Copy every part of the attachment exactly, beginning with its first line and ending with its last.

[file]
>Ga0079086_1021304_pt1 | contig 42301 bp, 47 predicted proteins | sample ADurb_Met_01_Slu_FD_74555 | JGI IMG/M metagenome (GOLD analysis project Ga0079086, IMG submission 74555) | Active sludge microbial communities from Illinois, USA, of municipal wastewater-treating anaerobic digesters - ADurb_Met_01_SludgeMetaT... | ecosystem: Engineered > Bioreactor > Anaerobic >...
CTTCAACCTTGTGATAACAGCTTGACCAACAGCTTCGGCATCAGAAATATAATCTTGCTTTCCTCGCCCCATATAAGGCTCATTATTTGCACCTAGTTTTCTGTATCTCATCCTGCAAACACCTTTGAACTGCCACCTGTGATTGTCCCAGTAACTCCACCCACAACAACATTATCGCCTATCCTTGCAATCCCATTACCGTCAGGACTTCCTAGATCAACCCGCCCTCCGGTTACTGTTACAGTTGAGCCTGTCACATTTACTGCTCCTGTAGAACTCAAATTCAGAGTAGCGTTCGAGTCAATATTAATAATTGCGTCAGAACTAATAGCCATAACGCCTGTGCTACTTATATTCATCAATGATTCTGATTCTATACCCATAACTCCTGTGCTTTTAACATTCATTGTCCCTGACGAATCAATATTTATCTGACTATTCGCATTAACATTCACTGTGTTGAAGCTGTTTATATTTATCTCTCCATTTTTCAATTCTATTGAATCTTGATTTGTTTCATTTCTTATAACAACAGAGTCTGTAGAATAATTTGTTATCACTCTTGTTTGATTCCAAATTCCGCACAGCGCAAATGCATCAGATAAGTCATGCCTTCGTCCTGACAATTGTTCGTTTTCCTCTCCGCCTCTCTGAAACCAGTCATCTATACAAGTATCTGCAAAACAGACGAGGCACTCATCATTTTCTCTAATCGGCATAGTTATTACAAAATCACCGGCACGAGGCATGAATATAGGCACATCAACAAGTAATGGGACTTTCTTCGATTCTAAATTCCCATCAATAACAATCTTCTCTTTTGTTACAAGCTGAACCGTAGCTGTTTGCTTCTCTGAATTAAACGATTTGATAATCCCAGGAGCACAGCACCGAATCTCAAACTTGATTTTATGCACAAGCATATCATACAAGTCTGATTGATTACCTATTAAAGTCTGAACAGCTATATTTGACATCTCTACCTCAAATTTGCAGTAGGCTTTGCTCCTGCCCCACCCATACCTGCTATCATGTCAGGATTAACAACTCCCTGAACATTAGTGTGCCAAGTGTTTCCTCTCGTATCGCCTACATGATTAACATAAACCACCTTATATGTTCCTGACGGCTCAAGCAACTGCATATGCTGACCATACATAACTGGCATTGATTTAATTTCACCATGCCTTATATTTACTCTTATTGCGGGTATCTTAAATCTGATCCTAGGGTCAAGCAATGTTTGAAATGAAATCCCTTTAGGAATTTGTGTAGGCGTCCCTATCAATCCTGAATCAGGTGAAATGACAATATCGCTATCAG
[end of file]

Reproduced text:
>Ga0079086_1021304_pt1 | contig 42301 bp, 47 predicted proteins | sample ADurb_Met_01_Slu_FD_74555 | JGI IMG/M metagenome (GOLD analysis project Ga0079086, IMG submission 74555) | Active sludge microbial communities from Illinois, USA, of municipal wastewater-treating anaerobic digesters - ADurb_Met_01_SludgeMetaT... | ecosystem: Engineered > Bioreactor > Anaerobic >...
CTTCAACCTTGTGATAACAGCTTGACCAACAGCTTCGGCATCAGAAATATAATCTTGCTTTCCTCGCCCCATATAAGGCTCATTATTTGCACCTAGTTTTCTGTATCTCATCCTGCAAACACCTTTGAACTGCCACCTGTGATTGTCCCAGTAACTCCACCCACAACAACATTATCGCCTATCCTTGCAATCCCATTACCGTCAGGACTTCCTAGATCAACCCGCCCTCCGGTTACTGTTACAGTTGAGCCTGTCACATTTACTGCTCCTGTAGAACTCAAATTCAGAGTAGCGTTCGAGTCAATATTAATAATTGCGTCAGAACTAATAGCCATAACGCCTGTGCTACTTATATTCATCAATGATTCTGATTCTATACCCATAACTCCTGTGCTTTTAACATTCATTGTCCCTGACGAATCAATATTTATCTGACTATTCGCATTAACATTCACTGTGTTGAAGCTGTTTATATTTATCTCTCCATTTTTCAATTCTATTGAATCTTGATTTGTTTCATTTCTTATAACAACAGAGTCTGTAGAATAATTTGTTATCACTCTTGTTTGATTCCAAATTCCGCACAGCGCAAATGCATCAGATAAGTCATGCCTTCGTCCTGACAATTGTTCGTTTTCCTCTCCGCCTCTCTGAAACCAGTCATCTATACAAGTATCTGCAAAACAGACGAGGCACTCATCATTTTCTCTAATCGGCATAGTTATTACAAAATCACCGGCACGAGGCATGAATATAGGCACATCAACAAGTAATGGGACTTTCTTCGATTCTAAATTCCCATCAATAACAATCTTCTCTTTTGTTACAAGCTGAACCGTAGCTGTTTGCTTCTCTGAATTAAACGATTTGATAATCCCAGGAGCACAGCACCGAATCTCAAACTTGATTTTATGCACAAGCATATCATACAAGTCTGATTGATTACCTATTAAAGTCTGAACAGCTATATTTGACATCTCTACCTCAAATTTGCAGTAGGCTTTGCTCCTGCCCCACCCATACCTGCTATCATGTCAGGATTAACAACTCCCTGAACATTAGTGTGCCAAGTGTTTCCTCTCGTATCGCCTACATGATTAACATAAACCACCTTATATGTTCCTGACGGCTCAAGCAACTGCATATGCTGACCATACATAACTGGCATTGATTTAATTTCACCATGCCTTATATTTACTCTTATTGCGGGTATCTTAAATCTGATCCTAGGGTCAAGCAATGTTTGAAATGAAATCCCTTTAGGAATTTGTGTAGGCGTCCCTATCAATCCTGAATCAGGTGAAATGACAATATCGCTATCAG